Experimental results were statistically analyzed using GraphPad Prism 9 (Inc, San Diego, CA, USA). The data were expressed as mean ± standard deviation (SD). Comparisons between groups were made using the unpaired two-tailed student's test. Data between multiple groups were compared using one-way analysis of variance (ANOVA). Patient characteristics data were tested using Fisher's exact test. Correlation between two variables was performed using Pearson Correlation Analysis. p values < 0.05 were considered as significant differences.


IL-17A was highly expressed in NSCLC and positively correlated with PD-L1 expression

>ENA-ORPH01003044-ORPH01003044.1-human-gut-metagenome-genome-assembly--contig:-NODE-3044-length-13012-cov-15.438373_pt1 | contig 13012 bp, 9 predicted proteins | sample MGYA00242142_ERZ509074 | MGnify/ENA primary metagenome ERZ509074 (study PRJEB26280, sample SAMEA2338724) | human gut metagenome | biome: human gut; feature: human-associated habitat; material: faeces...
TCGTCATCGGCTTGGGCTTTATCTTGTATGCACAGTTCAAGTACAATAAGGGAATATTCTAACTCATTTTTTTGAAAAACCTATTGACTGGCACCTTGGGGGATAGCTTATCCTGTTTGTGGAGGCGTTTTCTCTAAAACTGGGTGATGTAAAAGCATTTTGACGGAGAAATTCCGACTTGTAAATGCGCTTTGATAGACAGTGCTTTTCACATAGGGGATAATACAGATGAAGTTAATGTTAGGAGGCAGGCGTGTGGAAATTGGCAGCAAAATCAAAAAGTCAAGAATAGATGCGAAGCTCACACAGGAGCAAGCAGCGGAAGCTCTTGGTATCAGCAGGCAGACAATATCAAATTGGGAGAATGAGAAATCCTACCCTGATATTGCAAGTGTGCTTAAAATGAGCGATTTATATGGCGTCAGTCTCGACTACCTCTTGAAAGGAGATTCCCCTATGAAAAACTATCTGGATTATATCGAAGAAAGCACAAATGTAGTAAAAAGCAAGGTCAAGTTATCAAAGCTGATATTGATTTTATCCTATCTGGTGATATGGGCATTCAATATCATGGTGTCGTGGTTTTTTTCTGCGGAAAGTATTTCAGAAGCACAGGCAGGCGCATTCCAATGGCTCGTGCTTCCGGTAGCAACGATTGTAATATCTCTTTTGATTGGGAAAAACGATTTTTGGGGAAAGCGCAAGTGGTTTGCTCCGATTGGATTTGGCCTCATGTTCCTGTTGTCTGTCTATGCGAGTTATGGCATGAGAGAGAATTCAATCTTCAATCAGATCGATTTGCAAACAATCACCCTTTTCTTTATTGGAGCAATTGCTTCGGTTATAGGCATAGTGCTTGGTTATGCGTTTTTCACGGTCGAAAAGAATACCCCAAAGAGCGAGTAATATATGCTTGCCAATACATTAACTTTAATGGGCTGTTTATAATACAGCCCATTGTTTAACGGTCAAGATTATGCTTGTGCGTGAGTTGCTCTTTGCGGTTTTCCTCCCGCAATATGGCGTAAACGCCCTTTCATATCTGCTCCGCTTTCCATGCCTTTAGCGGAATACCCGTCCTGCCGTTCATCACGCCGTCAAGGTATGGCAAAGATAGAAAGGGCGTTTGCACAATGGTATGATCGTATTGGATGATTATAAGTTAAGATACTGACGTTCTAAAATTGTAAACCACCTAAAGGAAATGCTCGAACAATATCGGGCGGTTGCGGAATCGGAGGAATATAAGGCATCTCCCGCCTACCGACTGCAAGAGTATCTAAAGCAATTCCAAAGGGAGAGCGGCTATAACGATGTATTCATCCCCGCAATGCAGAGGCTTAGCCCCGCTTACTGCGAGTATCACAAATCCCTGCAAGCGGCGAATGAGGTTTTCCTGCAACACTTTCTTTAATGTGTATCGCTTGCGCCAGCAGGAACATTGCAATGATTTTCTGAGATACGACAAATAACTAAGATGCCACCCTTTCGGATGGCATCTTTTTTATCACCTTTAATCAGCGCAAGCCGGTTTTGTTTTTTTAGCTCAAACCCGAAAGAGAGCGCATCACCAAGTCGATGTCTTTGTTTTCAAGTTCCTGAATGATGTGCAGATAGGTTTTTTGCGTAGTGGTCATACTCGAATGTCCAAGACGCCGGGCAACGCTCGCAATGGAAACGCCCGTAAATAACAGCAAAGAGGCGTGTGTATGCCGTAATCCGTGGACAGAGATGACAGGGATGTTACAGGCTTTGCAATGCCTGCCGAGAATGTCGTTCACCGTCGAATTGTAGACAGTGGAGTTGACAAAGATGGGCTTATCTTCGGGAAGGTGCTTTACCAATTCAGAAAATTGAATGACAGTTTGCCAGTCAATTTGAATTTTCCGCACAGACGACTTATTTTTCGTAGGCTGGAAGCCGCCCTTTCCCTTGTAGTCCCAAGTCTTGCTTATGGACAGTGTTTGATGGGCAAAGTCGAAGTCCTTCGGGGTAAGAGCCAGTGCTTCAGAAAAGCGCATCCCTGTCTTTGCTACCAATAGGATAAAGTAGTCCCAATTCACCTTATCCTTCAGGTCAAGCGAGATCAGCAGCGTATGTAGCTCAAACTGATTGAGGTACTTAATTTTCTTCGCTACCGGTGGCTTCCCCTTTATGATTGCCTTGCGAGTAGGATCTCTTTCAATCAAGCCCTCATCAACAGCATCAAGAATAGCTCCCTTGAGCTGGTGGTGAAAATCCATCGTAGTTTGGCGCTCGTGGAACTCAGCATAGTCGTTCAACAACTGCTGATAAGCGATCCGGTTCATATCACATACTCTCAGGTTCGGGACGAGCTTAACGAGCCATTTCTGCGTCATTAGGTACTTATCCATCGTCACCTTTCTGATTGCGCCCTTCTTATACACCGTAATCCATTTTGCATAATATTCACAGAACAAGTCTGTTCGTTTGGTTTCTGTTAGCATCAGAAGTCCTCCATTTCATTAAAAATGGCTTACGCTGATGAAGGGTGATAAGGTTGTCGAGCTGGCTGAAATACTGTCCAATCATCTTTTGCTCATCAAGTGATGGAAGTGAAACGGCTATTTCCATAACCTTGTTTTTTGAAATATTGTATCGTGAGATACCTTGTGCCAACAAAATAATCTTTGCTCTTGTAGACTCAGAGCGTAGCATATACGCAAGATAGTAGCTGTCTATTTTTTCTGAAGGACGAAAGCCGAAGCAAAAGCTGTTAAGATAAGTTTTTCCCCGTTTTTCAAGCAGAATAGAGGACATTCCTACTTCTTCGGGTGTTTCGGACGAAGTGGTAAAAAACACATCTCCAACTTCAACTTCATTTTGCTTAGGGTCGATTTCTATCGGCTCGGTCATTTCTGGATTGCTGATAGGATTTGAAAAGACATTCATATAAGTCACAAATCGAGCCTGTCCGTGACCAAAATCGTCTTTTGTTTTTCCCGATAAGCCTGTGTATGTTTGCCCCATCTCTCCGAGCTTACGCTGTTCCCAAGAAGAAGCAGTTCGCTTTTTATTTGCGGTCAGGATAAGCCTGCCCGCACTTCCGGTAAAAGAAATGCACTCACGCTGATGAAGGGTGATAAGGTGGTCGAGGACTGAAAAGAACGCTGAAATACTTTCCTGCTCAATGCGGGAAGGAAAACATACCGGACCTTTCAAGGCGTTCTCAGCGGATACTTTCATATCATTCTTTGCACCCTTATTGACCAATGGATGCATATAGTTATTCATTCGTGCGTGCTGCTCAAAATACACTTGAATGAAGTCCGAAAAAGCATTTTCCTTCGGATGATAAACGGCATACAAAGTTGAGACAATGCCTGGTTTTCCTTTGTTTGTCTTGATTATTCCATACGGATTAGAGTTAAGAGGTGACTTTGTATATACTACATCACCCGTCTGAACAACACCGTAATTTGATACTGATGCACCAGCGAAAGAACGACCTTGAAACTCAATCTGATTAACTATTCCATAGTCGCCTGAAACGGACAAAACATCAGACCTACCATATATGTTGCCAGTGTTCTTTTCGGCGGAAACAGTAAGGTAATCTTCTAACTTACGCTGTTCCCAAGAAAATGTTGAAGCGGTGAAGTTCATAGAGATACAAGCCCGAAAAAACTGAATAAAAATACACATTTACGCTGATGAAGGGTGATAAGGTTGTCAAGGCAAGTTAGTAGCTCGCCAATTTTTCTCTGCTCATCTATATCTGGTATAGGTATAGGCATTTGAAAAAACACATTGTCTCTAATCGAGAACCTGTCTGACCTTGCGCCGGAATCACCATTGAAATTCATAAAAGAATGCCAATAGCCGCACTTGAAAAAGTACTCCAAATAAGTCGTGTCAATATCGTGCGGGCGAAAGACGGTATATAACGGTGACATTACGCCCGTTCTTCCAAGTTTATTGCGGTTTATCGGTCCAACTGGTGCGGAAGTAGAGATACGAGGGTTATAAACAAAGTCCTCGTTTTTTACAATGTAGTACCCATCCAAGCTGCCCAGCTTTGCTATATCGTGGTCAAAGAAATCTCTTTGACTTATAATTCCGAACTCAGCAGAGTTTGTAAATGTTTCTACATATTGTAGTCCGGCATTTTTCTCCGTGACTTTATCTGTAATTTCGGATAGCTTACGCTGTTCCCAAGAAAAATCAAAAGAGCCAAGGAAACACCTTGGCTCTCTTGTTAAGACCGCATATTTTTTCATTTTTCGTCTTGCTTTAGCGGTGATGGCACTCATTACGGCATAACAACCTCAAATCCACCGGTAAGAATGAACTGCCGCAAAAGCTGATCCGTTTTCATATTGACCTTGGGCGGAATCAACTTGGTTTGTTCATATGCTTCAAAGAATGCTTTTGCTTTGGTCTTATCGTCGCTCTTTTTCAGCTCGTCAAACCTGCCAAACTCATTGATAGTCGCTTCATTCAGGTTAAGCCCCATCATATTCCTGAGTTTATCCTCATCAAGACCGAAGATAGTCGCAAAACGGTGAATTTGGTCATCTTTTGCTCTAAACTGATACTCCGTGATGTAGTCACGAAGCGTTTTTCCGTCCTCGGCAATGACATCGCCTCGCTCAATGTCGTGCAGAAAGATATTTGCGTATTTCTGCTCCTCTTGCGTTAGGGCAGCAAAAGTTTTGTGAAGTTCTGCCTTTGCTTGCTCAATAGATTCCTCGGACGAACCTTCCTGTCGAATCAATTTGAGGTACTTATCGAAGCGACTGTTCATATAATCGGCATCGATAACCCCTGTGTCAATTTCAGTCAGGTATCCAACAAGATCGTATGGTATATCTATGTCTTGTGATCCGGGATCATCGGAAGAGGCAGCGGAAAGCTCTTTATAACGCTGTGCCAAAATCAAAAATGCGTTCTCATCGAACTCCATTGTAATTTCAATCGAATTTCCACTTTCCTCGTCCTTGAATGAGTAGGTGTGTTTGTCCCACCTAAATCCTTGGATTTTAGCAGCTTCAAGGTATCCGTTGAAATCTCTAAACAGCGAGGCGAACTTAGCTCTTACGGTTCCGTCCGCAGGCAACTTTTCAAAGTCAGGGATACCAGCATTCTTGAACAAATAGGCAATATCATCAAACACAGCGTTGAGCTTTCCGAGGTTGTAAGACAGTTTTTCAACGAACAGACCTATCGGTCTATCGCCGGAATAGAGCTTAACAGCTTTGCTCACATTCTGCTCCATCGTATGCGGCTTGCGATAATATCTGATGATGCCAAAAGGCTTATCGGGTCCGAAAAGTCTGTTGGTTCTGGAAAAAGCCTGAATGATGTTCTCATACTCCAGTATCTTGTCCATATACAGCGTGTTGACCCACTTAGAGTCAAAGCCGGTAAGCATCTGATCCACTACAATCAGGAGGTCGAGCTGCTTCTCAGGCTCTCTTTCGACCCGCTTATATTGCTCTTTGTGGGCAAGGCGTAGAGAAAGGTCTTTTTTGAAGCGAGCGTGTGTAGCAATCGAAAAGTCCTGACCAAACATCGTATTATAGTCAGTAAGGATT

To understand the role of IL-17A in NSCLC, we included tissue samples from 39 NSCLC patients. Patients with autoimmune diseases and severe infections were excluded. The tumor tissues were examined for IL-17A expression by IHC. The results showed that IL-17A expression was significantly higher in tumor tissues than in paracancerous tissues (Fig. 1A). In our collected cases, IL-17A was observed to be expressed in lung squamous carcinoma, adenocarcinoma, and lymphoepithelioma-like carcinoma, and mainly expressed in the cytoplasm and nucleus of tumor cells (Fig. 1B). We quantified the expression of IL-17A in tumor tissues using mean density values, and divided NSCLC patients into IL-17A low and high expression groups by the median of their expression level (Fig. 1C), and negative cases were classified as low expression group. The characteristic of patients’ age, gender, pathological type, smoking history, tumor size, tumor stage, and tumor proportional score (TPS) (PD-L1 IHC assays as: Dako 22C3) were also compared and analyzed. The expression of IL-17A was found to be correlated with PD-L1 (p = 0.0073, Table 1). We further analyzed the expression of IL-17A and PD-L1 in NSCLC tumor tissues, and found that the IL-17A positive rate reached 87.2% (Fig. 1D). The results revealed an increase in the proportion of patients with TPS > 1% in the IL-17A high expression group, with a particularly significant increase in the number of TPS ≥ 50% (Fig. 1E and F). We analyzed the expression correlation between these two proteins and found a positive correlation between IL-17A and PD-L1 (r = 0.6121, p < 0.0001, Fig. 1G). Therefore, we confirmed that IL-17A and PD-L1 expression in NSCLC are co-expressed.